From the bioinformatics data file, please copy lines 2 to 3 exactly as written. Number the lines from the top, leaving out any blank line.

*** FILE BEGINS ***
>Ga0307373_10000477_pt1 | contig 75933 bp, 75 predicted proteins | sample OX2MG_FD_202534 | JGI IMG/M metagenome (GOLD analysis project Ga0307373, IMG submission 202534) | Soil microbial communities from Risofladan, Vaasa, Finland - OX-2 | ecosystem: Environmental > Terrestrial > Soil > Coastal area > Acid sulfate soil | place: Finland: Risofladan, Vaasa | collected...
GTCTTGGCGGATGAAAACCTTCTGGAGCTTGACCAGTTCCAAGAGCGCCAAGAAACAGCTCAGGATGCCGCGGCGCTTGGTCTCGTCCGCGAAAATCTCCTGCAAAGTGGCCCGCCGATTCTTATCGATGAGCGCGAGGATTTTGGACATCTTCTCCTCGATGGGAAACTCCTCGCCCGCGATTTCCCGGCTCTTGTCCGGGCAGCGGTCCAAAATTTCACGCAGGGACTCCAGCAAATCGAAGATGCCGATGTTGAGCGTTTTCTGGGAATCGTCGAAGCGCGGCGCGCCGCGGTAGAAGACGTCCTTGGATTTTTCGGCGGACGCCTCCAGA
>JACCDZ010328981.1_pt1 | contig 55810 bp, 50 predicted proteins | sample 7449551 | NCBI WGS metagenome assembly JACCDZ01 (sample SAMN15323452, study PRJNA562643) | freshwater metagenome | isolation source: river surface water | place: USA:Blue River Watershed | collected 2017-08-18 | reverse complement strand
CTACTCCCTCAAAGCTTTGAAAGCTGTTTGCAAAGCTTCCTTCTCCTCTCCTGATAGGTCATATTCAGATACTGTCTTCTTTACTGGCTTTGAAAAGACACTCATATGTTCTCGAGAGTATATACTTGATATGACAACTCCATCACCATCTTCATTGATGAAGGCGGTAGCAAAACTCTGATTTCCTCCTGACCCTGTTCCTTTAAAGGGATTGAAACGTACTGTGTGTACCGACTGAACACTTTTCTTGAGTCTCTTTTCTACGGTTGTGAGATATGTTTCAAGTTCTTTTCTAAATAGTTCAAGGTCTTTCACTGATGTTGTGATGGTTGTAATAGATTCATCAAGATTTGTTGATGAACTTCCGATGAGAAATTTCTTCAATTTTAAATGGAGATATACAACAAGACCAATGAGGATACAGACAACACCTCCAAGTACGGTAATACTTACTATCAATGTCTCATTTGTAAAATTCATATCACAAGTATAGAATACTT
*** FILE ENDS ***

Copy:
GTCTTGGCGGATGAAAACCTTCTGGAGCTTGACCAGTTCCAAGAGCGCCAAGAAACAGCTCAGGATGCCGCGGCGCTTGGTCTCGTCCGCGAAAATCTCCTGCAAAGTGGCCCGCCGATTCTTATCGATGAGCGCGAGGATTTTGGACATCTTCTCCTCGATGGGAAACTCCTCGCCCGCGATTTCCCGGCTCTTGTCCGGGCAGCGGTCCAAAATTTCACGCAGGGACTCCAGCAAATCGAAGATGCCGATGTTGAGCGTTTTCTGGGAATCGTCGAAGCGCGGCGCGCCGCGGTAGAAGACGTCCTTGGATTTTTCGGCGGACGCCTCCAGA
>JACCDZ010328981.1_pt1 | contig 55810 bp, 50 predicted proteins | sample 7449551 | NCBI WGS metagenome assembly JACCDZ01 (sample SAMN15323452, study PRJNA562643) | freshwater metagenome | isolation source: river surface water | place: USA:Blue River Watershed | collected 2017-08-18 | reverse complement strand